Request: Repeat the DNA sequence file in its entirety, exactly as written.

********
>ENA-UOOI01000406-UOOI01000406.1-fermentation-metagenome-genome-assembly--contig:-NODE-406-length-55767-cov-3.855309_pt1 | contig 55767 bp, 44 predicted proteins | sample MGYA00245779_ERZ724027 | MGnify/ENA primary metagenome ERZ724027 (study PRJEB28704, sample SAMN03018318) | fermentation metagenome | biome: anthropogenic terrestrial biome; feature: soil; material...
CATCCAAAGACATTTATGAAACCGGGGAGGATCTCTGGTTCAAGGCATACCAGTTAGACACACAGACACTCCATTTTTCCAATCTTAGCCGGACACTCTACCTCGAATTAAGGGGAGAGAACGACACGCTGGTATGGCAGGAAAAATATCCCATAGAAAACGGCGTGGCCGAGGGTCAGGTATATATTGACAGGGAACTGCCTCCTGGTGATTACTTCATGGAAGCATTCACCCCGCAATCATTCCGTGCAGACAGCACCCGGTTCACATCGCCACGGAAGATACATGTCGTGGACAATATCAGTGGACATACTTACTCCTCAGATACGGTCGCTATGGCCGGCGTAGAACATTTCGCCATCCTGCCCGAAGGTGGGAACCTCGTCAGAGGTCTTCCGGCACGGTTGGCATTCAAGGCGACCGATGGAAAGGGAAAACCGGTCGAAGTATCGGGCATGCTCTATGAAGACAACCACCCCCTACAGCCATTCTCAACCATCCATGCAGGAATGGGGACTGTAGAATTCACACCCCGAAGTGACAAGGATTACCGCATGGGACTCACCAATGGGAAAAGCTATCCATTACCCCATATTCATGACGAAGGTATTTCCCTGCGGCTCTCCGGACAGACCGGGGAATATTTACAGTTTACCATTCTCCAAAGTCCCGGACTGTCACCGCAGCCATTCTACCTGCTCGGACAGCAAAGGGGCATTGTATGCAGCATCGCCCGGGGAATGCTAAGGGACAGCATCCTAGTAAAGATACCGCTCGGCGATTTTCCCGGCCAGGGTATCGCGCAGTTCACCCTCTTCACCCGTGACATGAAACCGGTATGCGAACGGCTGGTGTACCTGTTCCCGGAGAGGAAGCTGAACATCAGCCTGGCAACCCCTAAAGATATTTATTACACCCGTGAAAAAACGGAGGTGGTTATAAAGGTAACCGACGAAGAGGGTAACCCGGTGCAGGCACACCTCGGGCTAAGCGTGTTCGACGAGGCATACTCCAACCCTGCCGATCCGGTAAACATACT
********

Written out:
>ENA-UOOI01000406-UOOI01000406.1-fermentation-metagenome-genome-assembly--contig:-NODE-406-length-55767-cov-3.855309_pt1 | contig 55767 bp, 44 predicted proteins | sample MGYA00245779_ERZ724027 | MGnify/ENA primary metagenome ERZ724027 (study PRJEB28704, sample SAMN03018318) | fermentation metagenome | biome: anthropogenic terrestrial biome; feature: soil; material...
CATCCAAAGACATTTATGAAACCGGGGAGGATCTCTGGTTCAAGGCATACCAGTTAGACACACAGACACTCCATTTTTCCAATCTTAGCCGGACACTCTACCTCGAATTAAGGGGAGAGAACGACACGCTGGTATGGCAGGAAAAATATCCCATAGAAAACGGCGTGGCCGAGGGTCAGGTATATATTGACAGGGAACTGCCTCCTGGTGATTACTTCATGGAAGCATTCACCCCGCAATCATTCCGTGCAGACAGCACCCGGTTCACATCGCCACGGAAGATACATGTCGTGGACAATATCAGTGGACATACTTACTCCTCAGATACGGTCGCTATGGCCGGCGTAGAACATTTCGCCATCCTGCCCGAAGGTGGGAACCTCGTCAGAGGTCTTCCGGCACGGTTGGCATTCAAGGCGACCGATGGAAAGGGAAAACCGGTCGAAGTATCGGGCATGCTCTATGAAGACAACCACCCCCTACAGCCATTCTCAACCATCCATGCAGGAATGGGGACTGTAGAATTCACACCCCGAAGTGACAAGGATTACCGCATGGGACTCACCAATGGGAAAAGCTATCCATTACCCCATATTCATGACGAAGGTATTTCCCTGCGGCTCTCCGGACAGACCGGGGAATATTTACAGTTTACCATTCTCCAAAGTCCCGGACTGTCACCGCAGCCATTCTACCTGCTCGGACAGCAAAGGGGCATTGTATGCAGCATCGCCCGGGGAATGCTAAGGGACAGCATCCTAGTAAAGATACCGCTCGGCGATTTTCCCGGCCAGGGTATCGCGCAGTTCACCCTCTTCACCCGTGACATGAAACCGGTATGCGAACGGCTGGTGTACCTGTTCCCGGAGAGGAAGCTGAACATCAGCCTGGCAACCCCTAAAGATATTTATTACACCCGTGAAAAAACGGAGGTGGTTATAAAGGTAACCGACGAAGAGGGTAACCCGGTGCAGGCACACCTCGGGCTAAGCGTGTTCGACGAGGCATACTCCAACCCTGCCGATCCGGTAAACATACT